Fair way

Is the ABS system more likely to redress gender imbalance than quotas?


gender female
gender female

Despite efforts by firms to help women break through the glass ceiling little progress has been made in the gender equalisation of law firm boards. Perhaps it is the historic nature of partnerships and their voting systems that hinders progress.

At Russell Jones & Walker (RJW), now part of Australian-listed firm Slater & Gordon, the traditional model is being reshaped, with a new structure that brings women and non-lawyers to the fore. The aim is to make the most of the management skills that are available and let the lawyers get on with lawyering.

The firm’s six-strong senior management team, responsible for strategy, operations and top-line management, is made of up four women and two men. This includes chief commercial officer Caoilionn Hurley, who joined the firm less than a year ago from Gray’s Inn set South Square, and general counsel Rebecca Bell.

They are joined by HR head Christine Heyting, who has moved to London from Australia to help drive integration, and chief operating officer Cath Evans, also seconded from Australia.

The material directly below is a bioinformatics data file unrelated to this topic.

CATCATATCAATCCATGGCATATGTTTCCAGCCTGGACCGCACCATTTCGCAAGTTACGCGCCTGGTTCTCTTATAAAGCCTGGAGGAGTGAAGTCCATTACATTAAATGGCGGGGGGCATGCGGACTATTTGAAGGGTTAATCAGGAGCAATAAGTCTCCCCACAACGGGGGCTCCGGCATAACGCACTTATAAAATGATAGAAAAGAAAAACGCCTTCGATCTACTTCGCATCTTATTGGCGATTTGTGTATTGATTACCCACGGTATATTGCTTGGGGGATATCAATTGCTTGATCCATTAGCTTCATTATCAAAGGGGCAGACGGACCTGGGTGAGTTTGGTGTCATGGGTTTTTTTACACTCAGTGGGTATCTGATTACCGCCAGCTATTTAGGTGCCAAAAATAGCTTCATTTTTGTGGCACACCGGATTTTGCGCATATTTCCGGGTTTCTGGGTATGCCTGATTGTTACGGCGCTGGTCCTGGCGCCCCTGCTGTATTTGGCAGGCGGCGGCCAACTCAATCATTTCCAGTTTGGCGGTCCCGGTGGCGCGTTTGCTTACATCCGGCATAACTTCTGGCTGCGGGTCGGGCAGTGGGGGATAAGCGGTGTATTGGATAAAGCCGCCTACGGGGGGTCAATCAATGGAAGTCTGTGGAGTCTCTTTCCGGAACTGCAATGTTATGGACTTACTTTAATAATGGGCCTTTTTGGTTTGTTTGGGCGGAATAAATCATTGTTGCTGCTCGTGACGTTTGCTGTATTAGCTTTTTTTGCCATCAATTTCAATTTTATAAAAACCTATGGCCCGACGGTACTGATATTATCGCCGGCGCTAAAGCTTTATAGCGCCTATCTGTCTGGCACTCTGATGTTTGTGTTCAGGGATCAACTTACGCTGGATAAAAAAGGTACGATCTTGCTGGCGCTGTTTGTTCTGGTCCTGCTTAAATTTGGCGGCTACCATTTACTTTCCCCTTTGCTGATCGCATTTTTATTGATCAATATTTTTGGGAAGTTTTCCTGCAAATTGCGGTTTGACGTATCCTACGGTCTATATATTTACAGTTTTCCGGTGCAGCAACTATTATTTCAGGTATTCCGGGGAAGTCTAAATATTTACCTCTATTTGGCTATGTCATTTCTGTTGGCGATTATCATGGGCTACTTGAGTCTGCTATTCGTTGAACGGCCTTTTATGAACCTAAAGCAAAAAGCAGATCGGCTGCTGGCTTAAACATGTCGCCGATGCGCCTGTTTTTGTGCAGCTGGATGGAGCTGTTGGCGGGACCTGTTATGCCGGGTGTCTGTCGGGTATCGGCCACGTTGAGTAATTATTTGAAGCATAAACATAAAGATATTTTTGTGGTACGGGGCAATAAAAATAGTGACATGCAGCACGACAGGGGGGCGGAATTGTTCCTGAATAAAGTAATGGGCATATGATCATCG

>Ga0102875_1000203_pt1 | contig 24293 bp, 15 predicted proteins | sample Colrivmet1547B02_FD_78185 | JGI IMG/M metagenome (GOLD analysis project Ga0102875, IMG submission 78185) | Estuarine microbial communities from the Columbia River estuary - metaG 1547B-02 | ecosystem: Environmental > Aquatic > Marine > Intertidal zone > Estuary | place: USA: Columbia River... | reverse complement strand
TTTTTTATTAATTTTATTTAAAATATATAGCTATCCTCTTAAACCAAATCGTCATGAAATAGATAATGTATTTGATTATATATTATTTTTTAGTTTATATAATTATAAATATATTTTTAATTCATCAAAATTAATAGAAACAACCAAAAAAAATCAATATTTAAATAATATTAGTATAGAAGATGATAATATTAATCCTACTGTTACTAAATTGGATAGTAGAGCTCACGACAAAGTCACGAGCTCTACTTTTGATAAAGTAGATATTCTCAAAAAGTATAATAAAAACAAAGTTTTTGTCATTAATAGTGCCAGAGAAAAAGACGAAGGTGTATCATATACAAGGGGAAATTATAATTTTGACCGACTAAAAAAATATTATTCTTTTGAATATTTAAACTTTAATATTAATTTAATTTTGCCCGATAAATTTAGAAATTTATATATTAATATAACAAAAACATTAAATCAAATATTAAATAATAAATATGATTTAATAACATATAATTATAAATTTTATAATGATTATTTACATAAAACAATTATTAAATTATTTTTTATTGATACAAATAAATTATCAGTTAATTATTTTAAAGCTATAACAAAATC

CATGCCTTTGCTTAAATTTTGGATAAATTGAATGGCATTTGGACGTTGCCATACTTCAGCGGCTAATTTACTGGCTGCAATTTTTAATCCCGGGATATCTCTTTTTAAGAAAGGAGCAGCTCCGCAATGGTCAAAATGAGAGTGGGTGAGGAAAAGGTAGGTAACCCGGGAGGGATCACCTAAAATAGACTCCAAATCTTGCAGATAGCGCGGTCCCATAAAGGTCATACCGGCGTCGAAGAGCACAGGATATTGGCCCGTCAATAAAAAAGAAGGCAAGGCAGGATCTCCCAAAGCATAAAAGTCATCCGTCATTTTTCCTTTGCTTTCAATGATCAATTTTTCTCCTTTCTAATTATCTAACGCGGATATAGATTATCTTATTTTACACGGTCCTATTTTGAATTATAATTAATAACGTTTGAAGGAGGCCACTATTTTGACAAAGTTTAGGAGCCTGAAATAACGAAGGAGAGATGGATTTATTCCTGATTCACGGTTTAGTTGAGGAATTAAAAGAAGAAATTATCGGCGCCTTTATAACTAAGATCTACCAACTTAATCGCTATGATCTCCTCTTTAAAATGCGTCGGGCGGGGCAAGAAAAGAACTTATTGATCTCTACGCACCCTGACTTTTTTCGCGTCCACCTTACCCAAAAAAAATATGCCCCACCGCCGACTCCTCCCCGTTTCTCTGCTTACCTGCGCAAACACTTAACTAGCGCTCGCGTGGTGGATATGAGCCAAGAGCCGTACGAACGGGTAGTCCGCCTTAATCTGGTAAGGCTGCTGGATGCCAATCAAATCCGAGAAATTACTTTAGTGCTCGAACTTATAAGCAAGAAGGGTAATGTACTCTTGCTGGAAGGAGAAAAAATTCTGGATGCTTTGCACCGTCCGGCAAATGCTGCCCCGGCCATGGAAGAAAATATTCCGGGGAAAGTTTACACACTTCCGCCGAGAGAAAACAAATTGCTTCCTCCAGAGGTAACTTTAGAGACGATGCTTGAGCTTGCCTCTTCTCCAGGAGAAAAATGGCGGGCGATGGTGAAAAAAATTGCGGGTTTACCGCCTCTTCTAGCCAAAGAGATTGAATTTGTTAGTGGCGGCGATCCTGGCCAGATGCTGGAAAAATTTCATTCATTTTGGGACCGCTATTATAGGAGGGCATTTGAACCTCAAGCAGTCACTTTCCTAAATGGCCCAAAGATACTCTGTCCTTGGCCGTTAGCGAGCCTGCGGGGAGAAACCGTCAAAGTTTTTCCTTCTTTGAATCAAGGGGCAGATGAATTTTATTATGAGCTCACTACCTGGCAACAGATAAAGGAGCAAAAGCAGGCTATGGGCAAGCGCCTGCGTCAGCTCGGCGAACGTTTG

Evans, however, is the only woman to have a seat on the six-strong UK-Australia board. Joining her from legacy RJW is chief executive Neil Kinsella and UK LLP member (note – that’s not partner, but an LLP member) John Sturzaker, go-to adviser for the firm’s biggest client, the Police Federation.

While the firm is enabling women to move upwards on a national scale, there is still some work to be done internationally.

Compare the move with Linklaters, which has unveiled plans aimed at attracting and retaining female talent, or Freshfields Bruckhaus Deringer, which is considering introducing targets for the number of female candidates put forward for partnership promotion.

Quotas are fine in theory, but the truth is that there are many reasons why women do not come forward for senior positions, among them the fact that nobody wants to be seen as a ‘token female’.

The flexible ABS model is likely to help, as non-lawyer management takes centre stage.